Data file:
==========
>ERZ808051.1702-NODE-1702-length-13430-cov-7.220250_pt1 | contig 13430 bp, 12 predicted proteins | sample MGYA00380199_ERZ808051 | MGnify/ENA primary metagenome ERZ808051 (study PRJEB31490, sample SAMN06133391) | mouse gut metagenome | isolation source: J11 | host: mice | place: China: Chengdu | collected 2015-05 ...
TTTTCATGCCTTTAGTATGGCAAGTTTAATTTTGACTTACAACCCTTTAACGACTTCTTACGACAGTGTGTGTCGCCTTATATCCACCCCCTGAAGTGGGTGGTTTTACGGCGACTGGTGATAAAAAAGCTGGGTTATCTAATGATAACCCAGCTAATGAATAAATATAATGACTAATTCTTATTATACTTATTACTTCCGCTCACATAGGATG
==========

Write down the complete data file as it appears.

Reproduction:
>ERZ808051.1702-NODE-1702-length-13430-cov-7.220250_pt1 | contig 13430 bp, 12 predicted proteins | sample MGYA00380199_ERZ808051 | MGnify/ENA primary metagenome ERZ808051 (study PRJEB31490, sample SAMN06133391) | mouse gut metagenome | isolation source: J11 | host: mice | place: China: Chengdu | collected 2015-05 ...
TTTTCATGCCTTTAGTATGGCAAGTTTAATTTTGACTTACAACCCTTTAACGACTTCTTACGACAGTGTGTGTCGCCTTATATCCACCCCCTGAAGTGGGTGGTTTTACGGCGACTGGTGATAAAAAAGCTGGGTTATCTAATGATAACCCAGCTAATGAATAAATATAATGACTAATTCTTATTATACTTATTACTTCCGCTCACATAGGATG